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Turkey Ranked Among ‘Worst Countries’ for Internet Freedoms by Freedom House

“Freedom on the Net 2023: The Repressive Power of Artificial Intelligence”, a new report published by human rights watchdog Freedom House, says global internet freedoms declined for the 13th consecutive year – and that Turkey has become one of the worst countries in the world in terms of internet freedoms.

The report underlined that attacks on free expression grew more common around the world while Artificial Intelligence, AI, has allowed governments to enhance and refine online censorship.

“While an improvement in internet freedom was observed in 20 countries around the world this year, a decline was detected in 29 countries, including Turkey. Unfortunately, there is a contraction in internet freedoms around the world as a result of authoritarian pressure,” Gurkan Ozturan, Media Freedom Rapid Response Coordinator at the European Centre for Press and Media Freedom, one of the authors of the Freedom House report, told BIRN.

Freedom House listed Turkey as “not free” in its internet freedoms index, scoring only 30 points in total out of 100 points.

Ozturan added that Turkey has seen one of the most rapid declines in internet freedoms.

“With a 15-point decline in total since 2014, Turkey stands in third worst place, with Venezuela and Uganda, in hardest declining countries after Myanmar, with 30 points and Russia with 19 points,” Ozturan said.

Ozturan said that key developments in Turkey in 2023 included restrictions and censorship, especially in the aftermath of bombings and earthquakes; disinformation campaigns during the election period, the passing of a Disinformation Law, and revelations of mass surveillance by government bodies.

As the report’s title suggest, AI has become a major concern in internet freedoms, as the government uses it at the expense of internet freedoms.

“We see that Artificial Intelligence technology, which created excitement around the world last year, is used by many governments for mass surveillance and censorship purposes. If no regulation is made in the coming period, it would be surprising if these practices do not lead to an even more oppressive internet management and social life,” Ozturan warned.

Increasing Government Control of Internet in Serbia and Hungary

In addition to Turkey, Hungary and Serbia from Central and Southeastern Europe were also covered by the Freedom House report.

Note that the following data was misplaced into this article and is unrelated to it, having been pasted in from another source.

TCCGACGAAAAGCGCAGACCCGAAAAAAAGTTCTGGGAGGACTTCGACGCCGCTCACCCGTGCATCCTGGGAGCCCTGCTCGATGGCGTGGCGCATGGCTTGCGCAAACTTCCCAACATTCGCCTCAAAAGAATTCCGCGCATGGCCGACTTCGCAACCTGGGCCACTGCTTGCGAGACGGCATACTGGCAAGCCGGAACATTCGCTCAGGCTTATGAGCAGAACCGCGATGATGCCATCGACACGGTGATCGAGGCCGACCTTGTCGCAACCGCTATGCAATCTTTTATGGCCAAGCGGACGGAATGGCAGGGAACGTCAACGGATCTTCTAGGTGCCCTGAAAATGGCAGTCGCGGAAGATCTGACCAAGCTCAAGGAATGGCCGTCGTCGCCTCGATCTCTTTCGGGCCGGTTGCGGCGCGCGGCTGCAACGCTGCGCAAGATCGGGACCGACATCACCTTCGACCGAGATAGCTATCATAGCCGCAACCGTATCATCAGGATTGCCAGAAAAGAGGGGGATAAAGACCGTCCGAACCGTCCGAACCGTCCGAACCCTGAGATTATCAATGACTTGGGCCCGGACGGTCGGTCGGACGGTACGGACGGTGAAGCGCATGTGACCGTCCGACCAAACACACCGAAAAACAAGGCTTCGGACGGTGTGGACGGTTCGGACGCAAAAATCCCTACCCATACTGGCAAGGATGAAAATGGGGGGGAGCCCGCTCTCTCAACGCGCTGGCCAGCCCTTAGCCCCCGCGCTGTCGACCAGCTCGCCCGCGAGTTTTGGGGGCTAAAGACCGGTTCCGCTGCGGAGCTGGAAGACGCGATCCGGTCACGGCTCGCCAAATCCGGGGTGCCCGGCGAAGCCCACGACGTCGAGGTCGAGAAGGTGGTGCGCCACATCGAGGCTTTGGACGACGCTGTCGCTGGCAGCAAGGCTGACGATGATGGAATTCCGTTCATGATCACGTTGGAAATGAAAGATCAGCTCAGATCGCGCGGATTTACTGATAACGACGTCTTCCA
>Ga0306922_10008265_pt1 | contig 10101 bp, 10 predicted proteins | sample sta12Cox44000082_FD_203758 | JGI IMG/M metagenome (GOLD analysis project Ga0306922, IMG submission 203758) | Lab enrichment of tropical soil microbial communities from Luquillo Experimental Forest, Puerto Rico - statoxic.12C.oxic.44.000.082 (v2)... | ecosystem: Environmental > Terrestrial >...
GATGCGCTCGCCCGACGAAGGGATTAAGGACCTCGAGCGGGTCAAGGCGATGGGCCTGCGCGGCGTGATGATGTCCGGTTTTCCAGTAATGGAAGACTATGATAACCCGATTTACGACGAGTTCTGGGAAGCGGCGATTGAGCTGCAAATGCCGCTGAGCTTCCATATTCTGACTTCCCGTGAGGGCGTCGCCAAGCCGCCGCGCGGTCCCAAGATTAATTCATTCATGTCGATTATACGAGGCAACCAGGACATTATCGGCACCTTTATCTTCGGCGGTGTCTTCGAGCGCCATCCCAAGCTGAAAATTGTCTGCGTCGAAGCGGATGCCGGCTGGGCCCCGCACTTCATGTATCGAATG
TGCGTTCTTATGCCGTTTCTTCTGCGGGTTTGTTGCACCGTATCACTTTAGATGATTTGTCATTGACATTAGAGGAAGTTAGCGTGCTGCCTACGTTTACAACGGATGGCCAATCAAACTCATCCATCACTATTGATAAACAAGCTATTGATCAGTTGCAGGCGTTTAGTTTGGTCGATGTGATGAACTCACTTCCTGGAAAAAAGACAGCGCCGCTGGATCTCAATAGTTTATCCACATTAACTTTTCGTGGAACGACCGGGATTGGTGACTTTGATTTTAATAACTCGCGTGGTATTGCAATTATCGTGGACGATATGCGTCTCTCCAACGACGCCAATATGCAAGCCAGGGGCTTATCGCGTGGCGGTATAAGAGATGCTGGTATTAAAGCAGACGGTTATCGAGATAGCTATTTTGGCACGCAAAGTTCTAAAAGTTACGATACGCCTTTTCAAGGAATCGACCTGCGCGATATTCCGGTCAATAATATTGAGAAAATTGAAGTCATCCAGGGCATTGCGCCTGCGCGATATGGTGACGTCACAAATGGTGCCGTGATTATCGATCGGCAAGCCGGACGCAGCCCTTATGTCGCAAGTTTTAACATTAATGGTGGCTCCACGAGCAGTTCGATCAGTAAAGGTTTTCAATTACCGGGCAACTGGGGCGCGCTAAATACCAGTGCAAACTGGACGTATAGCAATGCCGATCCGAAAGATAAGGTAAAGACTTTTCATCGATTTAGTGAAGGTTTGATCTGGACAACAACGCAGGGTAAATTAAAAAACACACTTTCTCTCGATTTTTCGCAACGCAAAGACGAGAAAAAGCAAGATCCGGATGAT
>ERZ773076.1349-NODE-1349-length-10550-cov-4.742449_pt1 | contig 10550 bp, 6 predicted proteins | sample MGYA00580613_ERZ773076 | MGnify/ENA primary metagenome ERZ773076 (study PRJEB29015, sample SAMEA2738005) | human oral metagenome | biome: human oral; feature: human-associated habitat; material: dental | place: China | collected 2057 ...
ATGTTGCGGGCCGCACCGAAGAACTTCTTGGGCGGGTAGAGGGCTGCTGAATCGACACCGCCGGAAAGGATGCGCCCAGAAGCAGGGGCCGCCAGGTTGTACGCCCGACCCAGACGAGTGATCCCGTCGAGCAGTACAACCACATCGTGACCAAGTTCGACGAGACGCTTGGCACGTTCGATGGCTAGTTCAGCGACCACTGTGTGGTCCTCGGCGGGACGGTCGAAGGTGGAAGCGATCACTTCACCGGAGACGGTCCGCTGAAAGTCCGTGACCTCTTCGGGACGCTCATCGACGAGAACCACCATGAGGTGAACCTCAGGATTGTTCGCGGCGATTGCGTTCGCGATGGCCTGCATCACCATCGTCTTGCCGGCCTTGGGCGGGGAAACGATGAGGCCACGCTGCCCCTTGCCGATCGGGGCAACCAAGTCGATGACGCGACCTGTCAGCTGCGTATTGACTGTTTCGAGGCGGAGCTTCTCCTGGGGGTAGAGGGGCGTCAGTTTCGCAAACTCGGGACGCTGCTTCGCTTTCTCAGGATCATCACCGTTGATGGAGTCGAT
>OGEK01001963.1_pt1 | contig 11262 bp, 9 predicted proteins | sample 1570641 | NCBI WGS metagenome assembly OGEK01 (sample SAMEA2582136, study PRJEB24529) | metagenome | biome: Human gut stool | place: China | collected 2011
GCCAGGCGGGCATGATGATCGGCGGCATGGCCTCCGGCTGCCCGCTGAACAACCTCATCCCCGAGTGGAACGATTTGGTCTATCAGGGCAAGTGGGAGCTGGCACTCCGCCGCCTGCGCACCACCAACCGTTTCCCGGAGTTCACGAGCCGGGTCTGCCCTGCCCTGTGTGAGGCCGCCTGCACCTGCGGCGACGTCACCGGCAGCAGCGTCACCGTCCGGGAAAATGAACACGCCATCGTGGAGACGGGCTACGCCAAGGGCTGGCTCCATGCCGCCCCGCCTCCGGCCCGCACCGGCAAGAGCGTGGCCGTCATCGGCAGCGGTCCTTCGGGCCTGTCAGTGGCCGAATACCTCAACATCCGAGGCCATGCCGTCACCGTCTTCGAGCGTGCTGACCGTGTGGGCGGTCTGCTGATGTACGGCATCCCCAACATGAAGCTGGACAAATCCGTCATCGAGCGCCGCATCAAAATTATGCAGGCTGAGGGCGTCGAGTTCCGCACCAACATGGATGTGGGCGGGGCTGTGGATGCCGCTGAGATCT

Hungary is listed as “partly free” with 69 points out of 100, but the Hungarian government continues to try to up control of the internet.

“Internet freedom in Hungary remains relatively open, but threats have increased in recent years. Hungary enjoys high levels of overall connectivity and relatively affordable internet access. While there are few overt restrictions on content in Hungary, the government continues to consolidate its control over the telecommunications and media landscape,” the report wrote.

Serbia is listed as “free”, with 71 points – at the edge of free countries in terms of internet freedoms.

“Serbia registered a slight decline in internet freedom during the coverage period. The country features high levels of internet access, limited website blocking and strong constitutional protections for journalists,” the report wrote, but warned about disinformation campaigns and surveillance by the government.

“Pro-government news sites, some of which are connected to the ruling party, engage in disinformation campaigns. The government has reportedly employed trolls on social media to advance its narrative and denigrate critics,” it said.

The surveillance infrastructure poses concerns as well, with research showing that government agencies have used spyware surveillance tools, including Predator. “Journalists continue to face strategic lawsuits against public participation, SLAPPs, concerning ‘insults’ or ‘slander’ against public officials, though detentions and prison sentences in these cases are rare,” the report wrote.

Freedom on the Net project is a collaborative effort between Freedom House and a network of more than 85 researchers, who come from civil society organisations, academia, journalism, and other backgrounds, covering 70 countries.

Source : Balkan Insight